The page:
Copenhagen scholars come to Sydney
By Raelene Loong
3 March, 2014
CISS welcomes two visiting scholars from the University of Copenhagen, Lene Hansen and Rebecca Adler-Nissen. While in Sydney they will present their own research as well as engage in a collaborative project with CISS Associate Megan MacKenzie.
Hansen is Denmark's first female professor of international politics and recent recipient of Denmark's Elite Researcher Award. For the next four years she is directing the research project, Images and International Security, funded by the Danish Council for Independent Research. She has written on a series of critical global events and cases, including cyber-security, the Danish Muhammad Cartoon Crisis, and the Bosnian War. She is the author of Security as Practice: Discourse Analysis and the Bosnian War and the co-author with Barry Buzan of The Evolution of International Security Studies.
Adler-Nissen is an associate professor whose research focuses on International Relations theory (especially International Political Sociology), diplomacy, sovereignty and European integration as well as fieldwork, participant observation and anthropological methods in IR. She has been a visiting scholar at the Centre for International Peace and Security Studies, McGill University/Université de Montréal and the European University Institute in Florence. She is former Head of Section at the Danish Ministry of Foreign Affairs (2010-2011).
In February, Hansen presented the seventh annual Michael Hintze Lecture, ‘In Defense of the Visual Interest: Diplomatic Responses to Image Crises’, at the General Lecture Theatre in the University Quadrangle. She was also on the final roundtable of the Q Symposium: Peace and Security in a Quantum Age. Later this month, she will be presenting a lecture on her work with Barry Buzan about the evolution of international security studies.
Adler-Nissen was also a participant at the Q Symposium, presenting her new research at the Infosecurity roundtable. Later this week she will be the first to present in a new CISS series, ‘First Look at CISS Books’. The talk will be drawn on material from her forthcoming book, Opting Out of the European Union: Diplomacy, Sovereignty and European Integration (Cambridge University Press, 2014), which looks at how sovereignty works in practice, with a particular focus on how everyday negotiations transform national interests into European ideals. She will examine the controversial British and Danish opt-outs from Economic and Monetary Union and European policies on borders, asylum, migration, internal security and justice.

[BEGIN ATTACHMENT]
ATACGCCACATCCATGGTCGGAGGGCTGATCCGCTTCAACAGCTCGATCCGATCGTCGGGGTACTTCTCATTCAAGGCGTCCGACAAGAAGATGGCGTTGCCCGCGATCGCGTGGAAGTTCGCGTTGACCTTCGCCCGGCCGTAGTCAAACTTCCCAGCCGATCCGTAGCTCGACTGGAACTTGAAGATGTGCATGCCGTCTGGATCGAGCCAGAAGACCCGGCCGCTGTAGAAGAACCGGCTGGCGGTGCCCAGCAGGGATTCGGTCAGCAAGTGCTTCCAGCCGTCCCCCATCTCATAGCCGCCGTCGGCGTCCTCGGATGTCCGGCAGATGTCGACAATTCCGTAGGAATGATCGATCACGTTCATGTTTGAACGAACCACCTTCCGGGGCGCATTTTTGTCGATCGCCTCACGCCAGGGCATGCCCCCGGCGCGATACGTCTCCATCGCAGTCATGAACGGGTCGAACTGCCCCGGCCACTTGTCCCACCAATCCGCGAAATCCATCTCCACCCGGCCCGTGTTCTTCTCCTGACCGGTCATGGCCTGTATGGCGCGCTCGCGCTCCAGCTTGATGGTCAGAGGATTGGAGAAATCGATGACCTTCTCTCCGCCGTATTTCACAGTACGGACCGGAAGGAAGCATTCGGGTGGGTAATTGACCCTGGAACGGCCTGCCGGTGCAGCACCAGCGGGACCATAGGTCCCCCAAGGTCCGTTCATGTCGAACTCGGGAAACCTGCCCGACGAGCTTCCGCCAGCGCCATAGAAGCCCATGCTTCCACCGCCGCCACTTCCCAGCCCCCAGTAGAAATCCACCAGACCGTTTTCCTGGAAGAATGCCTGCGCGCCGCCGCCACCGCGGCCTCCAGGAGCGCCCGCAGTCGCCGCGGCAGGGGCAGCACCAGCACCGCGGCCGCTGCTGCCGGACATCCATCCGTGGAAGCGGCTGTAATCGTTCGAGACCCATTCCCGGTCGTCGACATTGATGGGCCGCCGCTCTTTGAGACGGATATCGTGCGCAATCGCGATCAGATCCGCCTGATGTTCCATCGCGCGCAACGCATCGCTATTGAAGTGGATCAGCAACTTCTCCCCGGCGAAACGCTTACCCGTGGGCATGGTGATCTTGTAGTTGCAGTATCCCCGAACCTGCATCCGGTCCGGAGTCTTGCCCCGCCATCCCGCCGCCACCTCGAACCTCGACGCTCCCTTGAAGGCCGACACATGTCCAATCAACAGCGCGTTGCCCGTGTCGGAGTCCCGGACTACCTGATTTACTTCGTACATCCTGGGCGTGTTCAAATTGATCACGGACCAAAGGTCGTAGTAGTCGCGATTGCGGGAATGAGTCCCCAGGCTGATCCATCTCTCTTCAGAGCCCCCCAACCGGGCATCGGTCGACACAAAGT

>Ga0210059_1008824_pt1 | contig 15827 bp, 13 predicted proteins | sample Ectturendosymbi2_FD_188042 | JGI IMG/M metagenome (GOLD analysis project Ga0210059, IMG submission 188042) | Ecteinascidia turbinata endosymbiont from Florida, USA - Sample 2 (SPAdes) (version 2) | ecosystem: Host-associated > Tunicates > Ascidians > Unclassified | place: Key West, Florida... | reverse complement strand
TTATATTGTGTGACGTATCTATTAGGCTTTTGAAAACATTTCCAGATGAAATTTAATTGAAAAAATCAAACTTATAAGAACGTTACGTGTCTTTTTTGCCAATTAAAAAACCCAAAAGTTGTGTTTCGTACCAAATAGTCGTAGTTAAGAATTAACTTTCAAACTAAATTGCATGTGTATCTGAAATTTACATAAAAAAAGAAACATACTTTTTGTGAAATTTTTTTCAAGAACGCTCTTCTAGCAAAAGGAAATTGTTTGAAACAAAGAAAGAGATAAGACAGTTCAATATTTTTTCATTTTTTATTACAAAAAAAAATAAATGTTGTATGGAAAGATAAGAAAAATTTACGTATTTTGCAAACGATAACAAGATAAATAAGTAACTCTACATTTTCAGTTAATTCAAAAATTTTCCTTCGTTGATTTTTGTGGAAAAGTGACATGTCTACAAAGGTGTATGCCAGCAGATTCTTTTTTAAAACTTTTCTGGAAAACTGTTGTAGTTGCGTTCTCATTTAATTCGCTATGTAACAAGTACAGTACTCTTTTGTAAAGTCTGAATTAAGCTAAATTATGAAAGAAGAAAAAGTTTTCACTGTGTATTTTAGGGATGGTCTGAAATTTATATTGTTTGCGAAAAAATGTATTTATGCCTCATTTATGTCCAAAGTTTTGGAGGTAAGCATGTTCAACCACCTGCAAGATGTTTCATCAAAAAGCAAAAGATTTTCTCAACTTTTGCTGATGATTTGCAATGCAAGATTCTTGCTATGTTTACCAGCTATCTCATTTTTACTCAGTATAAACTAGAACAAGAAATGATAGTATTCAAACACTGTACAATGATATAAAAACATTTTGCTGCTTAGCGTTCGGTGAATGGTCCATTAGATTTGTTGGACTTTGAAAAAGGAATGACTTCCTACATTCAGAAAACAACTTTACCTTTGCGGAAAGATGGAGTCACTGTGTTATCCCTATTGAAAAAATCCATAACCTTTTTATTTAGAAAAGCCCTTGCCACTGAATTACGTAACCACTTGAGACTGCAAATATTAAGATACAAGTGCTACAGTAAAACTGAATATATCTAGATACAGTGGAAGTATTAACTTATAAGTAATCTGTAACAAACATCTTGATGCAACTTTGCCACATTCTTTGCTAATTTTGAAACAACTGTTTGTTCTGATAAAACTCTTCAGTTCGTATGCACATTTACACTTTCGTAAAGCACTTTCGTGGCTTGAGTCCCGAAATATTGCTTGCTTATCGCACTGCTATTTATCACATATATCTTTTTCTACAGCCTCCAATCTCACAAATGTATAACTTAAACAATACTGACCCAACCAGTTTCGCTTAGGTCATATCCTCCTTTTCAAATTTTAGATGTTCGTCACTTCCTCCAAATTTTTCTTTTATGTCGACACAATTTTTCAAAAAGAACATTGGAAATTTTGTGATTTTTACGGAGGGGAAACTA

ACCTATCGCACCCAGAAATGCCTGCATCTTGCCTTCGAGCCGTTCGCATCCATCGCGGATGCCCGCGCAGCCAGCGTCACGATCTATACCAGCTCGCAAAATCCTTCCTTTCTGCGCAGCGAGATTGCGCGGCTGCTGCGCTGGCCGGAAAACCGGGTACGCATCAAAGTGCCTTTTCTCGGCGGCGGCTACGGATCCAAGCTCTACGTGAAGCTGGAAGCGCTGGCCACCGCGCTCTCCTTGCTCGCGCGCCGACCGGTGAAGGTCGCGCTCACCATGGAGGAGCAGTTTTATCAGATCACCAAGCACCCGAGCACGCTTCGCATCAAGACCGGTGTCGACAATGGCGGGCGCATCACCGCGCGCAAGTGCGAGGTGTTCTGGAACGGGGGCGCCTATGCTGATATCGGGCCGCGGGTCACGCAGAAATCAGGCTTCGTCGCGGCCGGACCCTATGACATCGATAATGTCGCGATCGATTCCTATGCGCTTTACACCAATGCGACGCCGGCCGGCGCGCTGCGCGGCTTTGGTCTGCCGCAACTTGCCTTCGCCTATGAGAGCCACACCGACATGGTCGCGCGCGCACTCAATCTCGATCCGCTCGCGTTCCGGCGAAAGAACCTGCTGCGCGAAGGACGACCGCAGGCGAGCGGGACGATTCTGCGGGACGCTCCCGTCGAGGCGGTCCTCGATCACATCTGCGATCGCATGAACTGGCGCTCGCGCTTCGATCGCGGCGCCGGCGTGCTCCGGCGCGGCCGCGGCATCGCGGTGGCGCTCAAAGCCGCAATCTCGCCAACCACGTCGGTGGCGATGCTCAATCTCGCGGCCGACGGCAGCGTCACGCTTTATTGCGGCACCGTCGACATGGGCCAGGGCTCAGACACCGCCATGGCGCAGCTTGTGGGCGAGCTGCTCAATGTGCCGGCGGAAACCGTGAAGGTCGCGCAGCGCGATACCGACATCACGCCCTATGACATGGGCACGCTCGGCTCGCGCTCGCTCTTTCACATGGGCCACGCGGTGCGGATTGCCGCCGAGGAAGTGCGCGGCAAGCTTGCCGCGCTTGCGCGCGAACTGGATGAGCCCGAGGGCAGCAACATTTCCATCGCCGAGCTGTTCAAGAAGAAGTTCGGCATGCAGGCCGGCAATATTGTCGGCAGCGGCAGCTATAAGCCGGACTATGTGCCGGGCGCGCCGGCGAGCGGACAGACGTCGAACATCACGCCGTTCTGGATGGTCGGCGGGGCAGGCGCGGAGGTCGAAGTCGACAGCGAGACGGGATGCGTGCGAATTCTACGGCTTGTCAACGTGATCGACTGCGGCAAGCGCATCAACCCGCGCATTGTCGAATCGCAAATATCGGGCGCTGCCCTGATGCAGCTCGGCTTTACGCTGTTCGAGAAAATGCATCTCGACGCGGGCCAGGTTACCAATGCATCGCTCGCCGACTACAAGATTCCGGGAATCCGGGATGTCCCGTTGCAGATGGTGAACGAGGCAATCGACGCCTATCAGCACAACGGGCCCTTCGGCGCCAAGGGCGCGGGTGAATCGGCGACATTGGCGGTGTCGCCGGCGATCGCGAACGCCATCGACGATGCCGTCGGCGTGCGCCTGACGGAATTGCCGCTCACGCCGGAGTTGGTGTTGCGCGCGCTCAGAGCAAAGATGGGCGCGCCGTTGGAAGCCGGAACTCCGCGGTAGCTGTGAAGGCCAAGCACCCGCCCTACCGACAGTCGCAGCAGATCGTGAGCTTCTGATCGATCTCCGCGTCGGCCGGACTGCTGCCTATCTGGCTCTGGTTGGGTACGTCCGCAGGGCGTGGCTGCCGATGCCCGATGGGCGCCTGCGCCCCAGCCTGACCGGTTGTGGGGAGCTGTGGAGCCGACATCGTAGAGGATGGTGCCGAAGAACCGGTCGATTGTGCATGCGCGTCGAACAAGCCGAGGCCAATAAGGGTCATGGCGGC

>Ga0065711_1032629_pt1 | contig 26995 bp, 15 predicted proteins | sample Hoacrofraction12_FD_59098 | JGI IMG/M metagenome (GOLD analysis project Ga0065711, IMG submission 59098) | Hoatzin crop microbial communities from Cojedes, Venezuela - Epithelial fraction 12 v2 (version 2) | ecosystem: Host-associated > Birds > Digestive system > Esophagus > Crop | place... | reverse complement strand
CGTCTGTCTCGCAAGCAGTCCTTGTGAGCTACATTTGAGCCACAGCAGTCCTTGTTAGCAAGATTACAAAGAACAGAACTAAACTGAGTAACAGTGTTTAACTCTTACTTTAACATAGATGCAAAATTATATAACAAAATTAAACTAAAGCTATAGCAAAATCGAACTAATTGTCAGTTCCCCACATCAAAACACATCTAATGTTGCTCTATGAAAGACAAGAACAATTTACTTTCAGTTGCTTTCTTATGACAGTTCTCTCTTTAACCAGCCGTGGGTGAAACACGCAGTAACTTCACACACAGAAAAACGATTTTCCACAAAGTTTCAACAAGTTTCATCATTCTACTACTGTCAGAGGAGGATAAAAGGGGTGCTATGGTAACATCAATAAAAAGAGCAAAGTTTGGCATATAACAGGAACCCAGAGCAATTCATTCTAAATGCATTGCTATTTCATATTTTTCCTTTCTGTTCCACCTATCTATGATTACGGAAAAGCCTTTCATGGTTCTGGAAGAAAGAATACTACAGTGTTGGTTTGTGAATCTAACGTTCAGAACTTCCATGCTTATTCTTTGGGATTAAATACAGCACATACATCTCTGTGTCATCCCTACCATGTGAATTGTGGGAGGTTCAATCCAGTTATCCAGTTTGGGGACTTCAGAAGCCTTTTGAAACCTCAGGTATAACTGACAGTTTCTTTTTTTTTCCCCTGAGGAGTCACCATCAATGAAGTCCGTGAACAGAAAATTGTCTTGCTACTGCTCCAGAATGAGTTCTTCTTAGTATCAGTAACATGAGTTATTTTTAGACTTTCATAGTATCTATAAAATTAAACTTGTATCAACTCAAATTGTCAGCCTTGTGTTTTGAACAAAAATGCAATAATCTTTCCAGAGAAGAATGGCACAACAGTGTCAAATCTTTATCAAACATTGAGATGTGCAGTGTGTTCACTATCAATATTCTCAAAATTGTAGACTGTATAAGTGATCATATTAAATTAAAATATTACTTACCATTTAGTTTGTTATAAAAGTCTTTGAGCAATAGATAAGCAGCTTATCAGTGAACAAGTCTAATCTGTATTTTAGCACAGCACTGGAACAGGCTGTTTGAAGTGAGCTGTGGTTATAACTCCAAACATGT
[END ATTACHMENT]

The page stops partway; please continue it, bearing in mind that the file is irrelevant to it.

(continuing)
Together with CISS Associate Megan MacKenzie, Hansen and Adler-Nissen will work on a new collaborative project, ‘Images and International Security’. Funded by The Danish Council for Independent Research, the project starts from the assumption that images are crucial for what become security problems. Images can engender international crises, harm countries’ reputation and generate public support for foreign policies. The visual’s trigger effect has been illustrated by the Danish Muhammad cartoon crisis, the Abu Ghraib scandal, and the photos of Syrian victims of chemical weapons in the summer of 2013. Images can document abuse, they can provoke aggressive responses, and they circulate rapidly reaching audiences for whom they were not originally intended. Visual diplomacy and image management are therefore central to governments, international institutions and non-governmental organizations. The ability of images to “speak security” is linked to their capacity to deliver a fast, forceful, and emotive message. The “security policy message” of images is, in short, negotiated politically. (More information about ‘Images and International Security’ will be available through the project’s homepage, scheduled to go live on March 10 at www.images.ku.dk).
While at CISS, visiting scholars Hansen and Adler-Nissen will also be exploring formally and informally a ‘Sydney-Copenhagen Interpretation’ of security studies, which puts at the forefront innovative transdisciplinary, transnational and transmedia approaches to new global issues.
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